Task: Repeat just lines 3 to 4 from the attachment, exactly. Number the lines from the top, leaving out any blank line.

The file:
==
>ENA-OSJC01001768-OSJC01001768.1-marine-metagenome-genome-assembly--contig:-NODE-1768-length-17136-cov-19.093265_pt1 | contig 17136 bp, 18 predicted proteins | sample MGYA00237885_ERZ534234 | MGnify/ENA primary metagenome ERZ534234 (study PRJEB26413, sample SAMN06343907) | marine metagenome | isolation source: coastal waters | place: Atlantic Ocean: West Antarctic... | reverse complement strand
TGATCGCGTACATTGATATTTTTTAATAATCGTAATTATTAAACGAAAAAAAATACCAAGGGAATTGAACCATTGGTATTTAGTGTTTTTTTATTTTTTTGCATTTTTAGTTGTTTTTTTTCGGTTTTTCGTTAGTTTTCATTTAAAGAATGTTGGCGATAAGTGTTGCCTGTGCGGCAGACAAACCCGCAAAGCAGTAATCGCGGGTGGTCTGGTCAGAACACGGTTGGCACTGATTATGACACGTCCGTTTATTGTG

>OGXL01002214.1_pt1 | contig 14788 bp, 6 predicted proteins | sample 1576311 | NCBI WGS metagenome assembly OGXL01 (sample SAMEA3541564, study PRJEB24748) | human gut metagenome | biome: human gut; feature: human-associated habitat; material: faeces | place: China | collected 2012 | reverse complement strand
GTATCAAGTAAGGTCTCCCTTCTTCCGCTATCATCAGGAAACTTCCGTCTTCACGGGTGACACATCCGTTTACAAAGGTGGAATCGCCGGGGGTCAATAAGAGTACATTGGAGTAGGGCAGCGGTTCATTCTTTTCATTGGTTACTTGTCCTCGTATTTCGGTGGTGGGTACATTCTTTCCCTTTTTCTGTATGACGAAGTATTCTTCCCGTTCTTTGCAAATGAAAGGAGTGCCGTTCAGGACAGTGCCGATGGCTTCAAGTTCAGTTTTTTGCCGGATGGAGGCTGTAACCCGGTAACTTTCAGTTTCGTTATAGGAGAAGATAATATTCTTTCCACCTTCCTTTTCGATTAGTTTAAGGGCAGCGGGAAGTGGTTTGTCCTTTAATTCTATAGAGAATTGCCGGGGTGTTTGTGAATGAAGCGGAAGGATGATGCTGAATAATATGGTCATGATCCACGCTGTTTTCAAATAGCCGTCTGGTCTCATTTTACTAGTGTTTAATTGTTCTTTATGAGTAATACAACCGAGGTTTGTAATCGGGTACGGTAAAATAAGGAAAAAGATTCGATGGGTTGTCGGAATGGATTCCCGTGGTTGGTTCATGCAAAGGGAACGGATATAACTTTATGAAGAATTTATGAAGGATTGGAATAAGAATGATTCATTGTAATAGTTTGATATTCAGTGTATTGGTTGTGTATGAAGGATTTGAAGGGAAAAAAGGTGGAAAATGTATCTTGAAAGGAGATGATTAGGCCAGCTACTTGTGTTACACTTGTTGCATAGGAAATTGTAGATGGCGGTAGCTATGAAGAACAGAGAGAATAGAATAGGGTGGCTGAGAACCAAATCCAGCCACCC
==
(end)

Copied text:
>OGXL01002214.1_pt1 | contig 14788 bp, 6 predicted proteins | sample 1576311 | NCBI WGS metagenome assembly OGXL01 (sample SAMEA3541564, study PRJEB24748) | human gut metagenome | biome: human gut; feature: human-associated habitat; material: faeces | place: China | collected 2012 | reverse complement strand
GTATCAAGTAAGGTCTCCCTTCTTCCGCTATCATCAGGAAACTTCCGTCTTCACGGGTGACACATCCGTTTACAAAGGTGGAATCGCCGGGGGTCAATAAGAGTACATTGGAGTAGGGCAGCGGTTCATTCTTTTCATTGGTTACTTGTCCTCGTATTTCGGTGGTGGGTACATTCTTTCCCTTTTTCTGTATGACGAAGTATTCTTCCCGTTCTTTGCAAATGAAAGGAGTGCCGTTCAGGACAGTGCCGATGGCTTCAAGTTCAGTTTTTTGCCGGATGGAGGCTGTAACCCGGTAACTTTCAGTTTCGTTATAGGAGAAGATAATATTCTTTCCACCTTCCTTTTCGATTAGTTTAAGGGCAGCGGGAAGTGGTTTGTCCTTTAATTCTATAGAGAATTGCCGGGGTGTTTGTGAATGAAGCGGAAGGATGATGCTGAATAATATGGTCATGATCCACGCTGTTTTCAAATAGCCGTCTGGTCTCATTTTACTAGTGTTTAATTGTTCTTTATGAGTAATACAACCGAGGTTTGTAATCGGGTACGGTAAAATAAGGAAAAAGATTCGATGGGTTGTCGGAATGGATTCCCGTGGTTGGTTCATGCAAAGGGAACGGATATAACTTTATGAAGAATTTATGAAGGATTGGAATAAGAATGATTCATTGTAATAGTTTGATATTCAGTGTATTGGTTGTGTATGAAGGATTTGAAGGGAAAAAAGGTGGAAAATGTATCTTGAAAGGAGATGATTAGGCCAGCTACTTGTGTTACACTTGTTGCATAGGAAATTGTAGATGGCGGTAGCTATGAAGAACAGAGAGAATAGAATAGGGTGGCTGAGAACCAAATCCAGCCACCC